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McHenry + Emmer

Day 20 without a speaker

It’s Day 20 without a House speaker.

It’s hard to fully grasp the scale of this disaster for House Republicans and the Congress as a whole. But one thing is clear — the American public is fed up with the standoff.

Even if GOP lawmakers are able to agree among themselves on a speaker soon — far from guaranteed based on what’s happened during the last several weeks — they’ve now spent the better part of a month on this internecine battle. They’ll have gained nothing while their three most high-profile members — former speaker Kevin McCarthy, Majority Leader Steve Scalise and Judiciary Committee Chair Jim Jordan — have either been ousted or rejected by their colleagues.

And whoever finally gets the speaker’s gavel will preside over a House Republican Conference riven by anger and bitterness. We’re not sure what, if anything, House Republicans can accomplish during the remainder of this Congress.

A reminder — government funding runs out on Nov. 17, while President Joe Biden is seeking $105 billion for wars in Ukraine and Israel, plus aid to Taiwan and new border-security money. The House can’t do anything about any of this until it gets a speaker or a speaker pro tem is elected.

Let’s be clear: We’re doubtful that any of the nine Republicans running can garner 217 votes on the floor.

But we are sure of this — the House will have to act this week. Enough Republicans plus 212 Democrats are out of patience. They want the House back in business ASAP, however it’s done.

Rep. Mike Kelly (R-Pa.) told us on Friday that he’s prepared to offer his resolution to elect Speaker Pro Tem Patrick McHenry to the post if Republicans can’t unite behind a speaker. Rep. David Joyce (R-Ohio) has a similar proposal. That would allow the House to take action on Israel and the other critical issues it faces.

But Kelly and Joyce would need Democratic votes to pass this. So far, Democrats have waited out the internal GOP crisis, saying they’re prepared to act in a bipartisan manner when Republicans are ready. That decision point is rapidly approaching.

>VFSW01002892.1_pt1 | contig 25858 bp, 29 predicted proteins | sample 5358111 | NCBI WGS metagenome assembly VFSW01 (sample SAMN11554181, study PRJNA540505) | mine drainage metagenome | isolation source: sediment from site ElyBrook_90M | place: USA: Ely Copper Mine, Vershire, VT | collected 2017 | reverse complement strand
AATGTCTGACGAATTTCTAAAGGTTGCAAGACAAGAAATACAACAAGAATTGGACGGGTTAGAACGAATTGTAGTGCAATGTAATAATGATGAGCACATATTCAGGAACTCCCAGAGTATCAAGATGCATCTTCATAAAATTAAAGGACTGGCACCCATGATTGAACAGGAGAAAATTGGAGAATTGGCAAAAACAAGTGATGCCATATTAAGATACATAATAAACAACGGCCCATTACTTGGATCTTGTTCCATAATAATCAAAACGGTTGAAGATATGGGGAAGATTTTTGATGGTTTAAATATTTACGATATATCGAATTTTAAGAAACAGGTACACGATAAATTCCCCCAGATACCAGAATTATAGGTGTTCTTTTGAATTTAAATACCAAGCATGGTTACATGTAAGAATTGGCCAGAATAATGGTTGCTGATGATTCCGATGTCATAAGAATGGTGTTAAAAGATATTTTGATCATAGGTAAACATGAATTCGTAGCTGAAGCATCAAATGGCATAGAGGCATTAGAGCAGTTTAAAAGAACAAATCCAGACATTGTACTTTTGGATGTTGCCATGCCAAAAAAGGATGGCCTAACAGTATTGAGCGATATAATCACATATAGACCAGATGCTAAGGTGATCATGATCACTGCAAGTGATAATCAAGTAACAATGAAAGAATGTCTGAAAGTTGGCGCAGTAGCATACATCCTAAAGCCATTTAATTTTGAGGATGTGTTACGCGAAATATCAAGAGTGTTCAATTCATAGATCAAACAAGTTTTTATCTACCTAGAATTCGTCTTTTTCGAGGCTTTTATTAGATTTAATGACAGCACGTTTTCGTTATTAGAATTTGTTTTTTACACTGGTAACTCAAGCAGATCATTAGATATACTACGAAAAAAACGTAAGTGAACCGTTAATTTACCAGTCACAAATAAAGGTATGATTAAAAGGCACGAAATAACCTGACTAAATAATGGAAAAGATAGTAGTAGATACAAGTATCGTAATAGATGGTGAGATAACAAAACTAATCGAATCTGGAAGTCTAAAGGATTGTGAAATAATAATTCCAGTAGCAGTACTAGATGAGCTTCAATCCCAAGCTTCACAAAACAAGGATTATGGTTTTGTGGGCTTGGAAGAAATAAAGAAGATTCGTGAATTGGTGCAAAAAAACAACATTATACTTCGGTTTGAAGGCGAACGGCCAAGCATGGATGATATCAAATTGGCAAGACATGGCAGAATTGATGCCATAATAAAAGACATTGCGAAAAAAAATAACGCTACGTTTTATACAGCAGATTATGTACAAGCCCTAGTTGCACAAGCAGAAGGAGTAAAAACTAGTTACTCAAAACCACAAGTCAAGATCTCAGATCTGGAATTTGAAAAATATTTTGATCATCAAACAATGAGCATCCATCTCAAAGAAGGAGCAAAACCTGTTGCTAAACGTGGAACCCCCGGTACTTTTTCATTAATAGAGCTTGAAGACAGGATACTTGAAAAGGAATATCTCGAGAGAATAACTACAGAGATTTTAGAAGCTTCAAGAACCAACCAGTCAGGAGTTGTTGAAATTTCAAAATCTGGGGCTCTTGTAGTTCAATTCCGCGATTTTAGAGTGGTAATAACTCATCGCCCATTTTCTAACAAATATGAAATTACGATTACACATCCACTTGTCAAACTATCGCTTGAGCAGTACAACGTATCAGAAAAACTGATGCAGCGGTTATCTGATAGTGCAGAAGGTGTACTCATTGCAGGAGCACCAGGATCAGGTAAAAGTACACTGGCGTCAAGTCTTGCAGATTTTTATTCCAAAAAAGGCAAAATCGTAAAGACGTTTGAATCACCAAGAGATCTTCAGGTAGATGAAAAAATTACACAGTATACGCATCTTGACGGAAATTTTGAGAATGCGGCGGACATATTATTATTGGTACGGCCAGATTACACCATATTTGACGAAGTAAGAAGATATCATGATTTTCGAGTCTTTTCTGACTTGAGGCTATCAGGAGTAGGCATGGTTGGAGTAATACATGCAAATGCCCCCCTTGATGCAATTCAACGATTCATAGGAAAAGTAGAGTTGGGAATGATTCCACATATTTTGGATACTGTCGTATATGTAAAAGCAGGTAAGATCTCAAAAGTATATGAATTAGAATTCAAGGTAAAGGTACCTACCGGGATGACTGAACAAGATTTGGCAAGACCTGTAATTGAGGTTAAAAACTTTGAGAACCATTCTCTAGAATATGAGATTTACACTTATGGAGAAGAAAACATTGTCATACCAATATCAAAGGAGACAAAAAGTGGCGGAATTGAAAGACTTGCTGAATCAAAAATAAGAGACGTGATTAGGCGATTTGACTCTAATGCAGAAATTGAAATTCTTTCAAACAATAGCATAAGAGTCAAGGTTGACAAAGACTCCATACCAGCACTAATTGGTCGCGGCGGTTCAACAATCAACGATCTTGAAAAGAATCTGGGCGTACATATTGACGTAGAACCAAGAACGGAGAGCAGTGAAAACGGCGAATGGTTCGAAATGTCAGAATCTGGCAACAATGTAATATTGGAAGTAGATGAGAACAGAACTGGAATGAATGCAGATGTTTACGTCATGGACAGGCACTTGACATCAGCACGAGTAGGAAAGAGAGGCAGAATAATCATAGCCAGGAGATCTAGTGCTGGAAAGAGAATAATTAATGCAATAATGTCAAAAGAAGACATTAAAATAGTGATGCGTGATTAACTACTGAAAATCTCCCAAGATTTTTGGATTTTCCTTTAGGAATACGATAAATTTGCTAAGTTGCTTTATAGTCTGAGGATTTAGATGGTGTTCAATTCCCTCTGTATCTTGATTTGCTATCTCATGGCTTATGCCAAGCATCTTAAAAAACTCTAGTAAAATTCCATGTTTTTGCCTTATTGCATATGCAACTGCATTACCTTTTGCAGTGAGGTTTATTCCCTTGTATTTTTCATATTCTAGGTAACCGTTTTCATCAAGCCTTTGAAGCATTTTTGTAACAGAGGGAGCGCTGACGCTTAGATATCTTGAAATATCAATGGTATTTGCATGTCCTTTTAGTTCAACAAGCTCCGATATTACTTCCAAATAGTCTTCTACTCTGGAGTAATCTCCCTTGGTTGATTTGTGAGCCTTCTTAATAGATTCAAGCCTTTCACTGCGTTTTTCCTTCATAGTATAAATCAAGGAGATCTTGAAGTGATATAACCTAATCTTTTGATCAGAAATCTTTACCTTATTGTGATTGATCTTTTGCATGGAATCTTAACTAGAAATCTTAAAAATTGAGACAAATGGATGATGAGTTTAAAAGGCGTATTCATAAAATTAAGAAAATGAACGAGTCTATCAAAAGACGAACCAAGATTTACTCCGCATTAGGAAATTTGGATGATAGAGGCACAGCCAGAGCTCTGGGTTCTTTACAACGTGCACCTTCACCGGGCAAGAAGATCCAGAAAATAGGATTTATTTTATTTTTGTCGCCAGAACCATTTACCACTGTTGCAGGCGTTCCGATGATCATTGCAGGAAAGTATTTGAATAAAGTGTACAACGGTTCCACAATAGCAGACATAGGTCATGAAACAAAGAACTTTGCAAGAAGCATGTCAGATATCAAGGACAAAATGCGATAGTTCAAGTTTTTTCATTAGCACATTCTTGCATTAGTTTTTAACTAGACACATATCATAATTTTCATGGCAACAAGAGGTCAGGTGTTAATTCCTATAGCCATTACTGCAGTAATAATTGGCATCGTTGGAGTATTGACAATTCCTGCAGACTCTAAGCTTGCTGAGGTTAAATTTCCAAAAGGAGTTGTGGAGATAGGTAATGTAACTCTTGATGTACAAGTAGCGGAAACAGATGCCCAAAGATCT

The other possibility is reinstalling McCarthy as speaker. We don’t see this as terribly likely. McCarthy’s opposition has probably swelled beyond the original eight conservative hardliners who voted to oust him, despite some very vocal GOP support. And he would want the motion to vacate changed, which would require Democratic help.

The reality is that GOP leaders are going to need Democratic support to avoid a shutdown, pass a new farm bill, reauthorize the FAA or do anything at this point.

So basically, House Republicans are at their last gasp this week. Either they unite behind a speaker or a number of their members will go to the floor and seek Democratic backing to break the stalemate.

State of the race. The top contender — the latest of the trio of elected GOP leaders to mount a bid for speaker — is House Majority Whip Tom Emmer.

We’ll say the same thing about Emmer that we said about House Majority Leader Steve Scalise — he has a very solid whip operation, which gives the Minnesota Republican massive institutional advantages over his rivals. Rep. Guy Reschenthaler (R-Pa.), a newbie to leadership with a good read on the conference, is running Emmer’s race for speaker.

But the fact that nine lawmakers are running signals that Republicans aren’t content with Emmer, and they’re certainly not afraid of him.

For the moment, Emmer is the frontrunner. He’s nearly certain to advance to the second round of voting inside the GOP Conference. His team believes he’ll eventually advance from the conference as the party’s nominee, probably winning in the third or fourth round of voting.

But as we saw with Scalise, strong whip operations don’t mean everything. Former President Donald Trump’s orbit is vehemently opposed to Emmer’s candidacy. Emmer’s team is hoping Trump himself stays neutral publicly, but that seems unlikely. Trump-linked sources are already circulating oppo research on Emmer’s DUI and voting history — including his vote to have the federal government recognize same-sex marriage. Emmer’s team says he’s been loyal to Trump. The Minnesotan backed Trump in 2016 and 2020, while Trump keynoted numerous events for Emmer as NRCC chair.

McCarthy, who previously endorsed Jordan for speaker, has now endorsed Emmer. But remember that these races are intensely personal affairs. Emmer won a very competitive race for whip in January, making enemies with allies to Reps. Jim Banks (R-Ind.) and Drew Ferguson (R-Ga.) in the process.

The lawmakers making calls for Emmer include Reschenthaler, Georgia Rep. Buddy Carter, Kansas Rep. Jake LaTurner and Minnesota Rep. Brad Finstad.

More on the other candidates in a moment.

The rules: Republicans will hold a candidate forum today at 6:30 p.m. Then they will begin voting tomorrow.

The election process is relatively straightforward. The lowest vote-getter is booted each round until there’s only one candidate left.

— Jake Sherman and John Bresnahan

Presented by AARP

AARP knows older voters. 

We’ve made it our business to know what matters to people 50 and over—like we know that protecting Social Security and supporting family caregivers are among their top priorities. Learn more from our polling in Pennsylvania.

Editorial photos provided by Getty Images. Political ads courtesy of AdImpact.